Kolkata, July 3 (IANS) The ionic Basant Kumar Birla, respectfully and lovingly called B.K., was a visionary industrialist who could spot businesses of the future for the country and go about clinically using his great organisational skills to turn greenfield ventures into industrial behemoths.
The youngest of the three sons of the legendary G.D. Birla – the doyen of India’s famous Marwari industrialist family – he was born in Kolkata on February 4, 1921, and showed an uncanny business sense even in his early teens to become a tax payer by successfully trading in shares.
By the age of 15, he had joined the family business in a big way, and eventually went on to become the chairman of Kesoram Industries. He concentrated on diverse portfolios ranging from cotton, viscose, polyester and nylon yarn, paper, shipping, tyre cord, transparent paper, cement, tea, coffee, cardamom, chemicals, plywood, etc.
A meritorious student, B.K. had taken admission in the famed Presidency College (now Presidency University), aiming to earn a B.Sc degree, but dropped the plans following G.D. Birla’s insistence, and instead honed his business skills under his father and elder brother Laxmi Niwas Birla.
Late in his life, in a number of his interviews, B.K. would speak glowingly about a over a month-long trip in the company of L.N. Birla to various Asian nations that sharpened his business sense and made him feel like a “frog jumping out of a well.”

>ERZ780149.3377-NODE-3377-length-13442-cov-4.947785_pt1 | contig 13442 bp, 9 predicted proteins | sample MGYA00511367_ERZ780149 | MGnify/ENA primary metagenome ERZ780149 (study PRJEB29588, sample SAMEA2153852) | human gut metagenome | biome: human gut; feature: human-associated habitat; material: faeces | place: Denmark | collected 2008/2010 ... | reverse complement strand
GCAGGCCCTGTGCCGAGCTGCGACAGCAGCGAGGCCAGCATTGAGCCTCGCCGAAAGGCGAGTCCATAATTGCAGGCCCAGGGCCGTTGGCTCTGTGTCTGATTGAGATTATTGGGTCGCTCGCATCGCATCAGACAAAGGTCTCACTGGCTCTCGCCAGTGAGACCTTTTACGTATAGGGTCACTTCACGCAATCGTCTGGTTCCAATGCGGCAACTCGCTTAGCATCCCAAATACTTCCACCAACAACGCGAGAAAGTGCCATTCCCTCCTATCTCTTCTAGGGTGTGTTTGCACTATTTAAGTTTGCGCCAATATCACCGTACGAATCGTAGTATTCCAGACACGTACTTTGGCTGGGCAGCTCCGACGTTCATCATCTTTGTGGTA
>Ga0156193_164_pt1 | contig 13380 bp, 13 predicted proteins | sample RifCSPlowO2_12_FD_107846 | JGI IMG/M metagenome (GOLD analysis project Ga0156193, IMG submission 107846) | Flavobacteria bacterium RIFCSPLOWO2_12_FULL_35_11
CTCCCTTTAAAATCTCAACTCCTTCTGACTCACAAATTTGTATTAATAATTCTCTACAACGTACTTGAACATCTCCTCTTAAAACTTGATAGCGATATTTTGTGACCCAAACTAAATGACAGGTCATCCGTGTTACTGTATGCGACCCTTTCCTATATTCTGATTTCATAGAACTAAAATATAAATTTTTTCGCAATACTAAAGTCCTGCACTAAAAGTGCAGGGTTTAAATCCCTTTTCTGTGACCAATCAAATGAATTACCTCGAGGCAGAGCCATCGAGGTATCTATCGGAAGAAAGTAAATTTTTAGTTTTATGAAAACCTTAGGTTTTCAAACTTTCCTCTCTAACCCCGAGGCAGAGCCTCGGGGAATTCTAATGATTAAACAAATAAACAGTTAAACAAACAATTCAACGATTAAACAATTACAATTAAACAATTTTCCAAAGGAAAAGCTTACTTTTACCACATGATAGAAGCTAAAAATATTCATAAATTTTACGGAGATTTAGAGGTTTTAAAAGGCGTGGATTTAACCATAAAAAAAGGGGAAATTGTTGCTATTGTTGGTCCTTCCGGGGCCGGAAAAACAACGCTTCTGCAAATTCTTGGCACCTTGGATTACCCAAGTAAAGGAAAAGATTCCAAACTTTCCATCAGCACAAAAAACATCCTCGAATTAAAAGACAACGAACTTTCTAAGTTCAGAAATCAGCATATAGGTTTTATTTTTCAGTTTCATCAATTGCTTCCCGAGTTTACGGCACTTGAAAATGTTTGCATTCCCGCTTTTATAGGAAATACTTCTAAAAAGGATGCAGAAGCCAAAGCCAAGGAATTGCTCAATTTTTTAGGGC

Frugal in his daily needs, B.K. had great man-management skills, and financial acumen, hating cost reruns and tardy business deliveries.
But once he saw merit in any prospective business, he would go all out and climb all mountains to implement his plans in a particular sector. It is said that G. D. Birla was not in agreement with him that the family venture into the tea business, but had to finally yield to the persistence of his son, and so was born Jay Shree Tea, whose heady brew has much fan following among the creme de la creme in distant geographies in Europe.
Deciding to extend the imprint of the business group beyond Indian shores, B.K. set up the Indo Ethiopian Textiles Share Company, considered the first major joint venture by any Indian industrialist.
It was an acknowledgement of his contribution that the Ethiopian Emperor Haile Selassie I decorated him with the medal of the Order of Menelik II, the highest award in the east African nation.
In April, 1941, B.K. married Sarla, the daughter of activist and writer Brijlal Biyani, after the duo was introduced to each other by Jamnalal Bajaj and Mahatma Gandhi.
They had a son, Aditya Vikram Birla, who died of prostrate cancer, and two daughters, Jayashree Mohta and Manjushree Khaitan. Aditya’s son Kumar Mangalam Birla, considered the apple of B.K Baabu’s eyes, now handles a large part of the group’s business.
But to describe B.K as only a successful businessman would be nothing but showing a great amount of disrespect to him.
He spent enormous time and energy in the fields of education, arts and culture, founding leading schools, colleges and engineering and management institutes.
He chaired the Krishnarpan Charity Trust that administers BK Birla Institute of Engineering & Technology in Pilani, Rajasthan, and the Swargashram Trust, which runs a Sanskrit school in Rishikesh. He also set up the Birla Public School in Qatar and the Birla College of Arts, Science & Commerce in Kalyan near Mumbai.
The much-sought after arts centre in Kolkata – Birla Academy – that houses a rich treasure of paintings and sculptures, and the city’s well-known auditorium Kalamandir were also built through his efforts.
He has also penned everal books, including an autobiography “Svantah Sukhaya”.